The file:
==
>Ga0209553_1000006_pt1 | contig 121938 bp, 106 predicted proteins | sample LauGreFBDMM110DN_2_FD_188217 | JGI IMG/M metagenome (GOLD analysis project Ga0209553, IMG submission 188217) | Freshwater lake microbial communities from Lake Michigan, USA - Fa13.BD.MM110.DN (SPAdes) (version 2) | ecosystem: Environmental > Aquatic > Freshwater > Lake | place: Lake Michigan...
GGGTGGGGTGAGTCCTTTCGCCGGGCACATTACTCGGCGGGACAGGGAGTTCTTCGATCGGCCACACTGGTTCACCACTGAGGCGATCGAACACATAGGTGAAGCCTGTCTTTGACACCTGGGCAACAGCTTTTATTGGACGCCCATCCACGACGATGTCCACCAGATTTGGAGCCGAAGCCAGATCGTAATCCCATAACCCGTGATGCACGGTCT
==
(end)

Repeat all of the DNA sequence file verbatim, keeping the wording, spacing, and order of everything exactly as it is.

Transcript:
>Ga0209553_1000006_pt1 | contig 121938 bp, 106 predicted proteins | sample LauGreFBDMM110DN_2_FD_188217 | JGI IMG/M metagenome (GOLD analysis project Ga0209553, IMG submission 188217) | Freshwater lake microbial communities from Lake Michigan, USA - Fa13.BD.MM110.DN (SPAdes) (version 2) | ecosystem: Environmental > Aquatic > Freshwater > Lake | place: Lake Michigan...
GGGTGGGGTGAGTCCTTTCGCCGGGCACATTACTCGGCGGGACAGGGAGTTCTTCGATCGGCCACACTGGTTCACCACTGAGGCGATCGAACACATAGGTGAAGCCTGTCTTTGACACCTGGGCAACAGCTTTTATTGGACGCCCATCCACGACGATGTCCACCAGATTTGGAGCCGAAGCCAGATCGTAATCCCATAACCCGTGATGCACGGTCT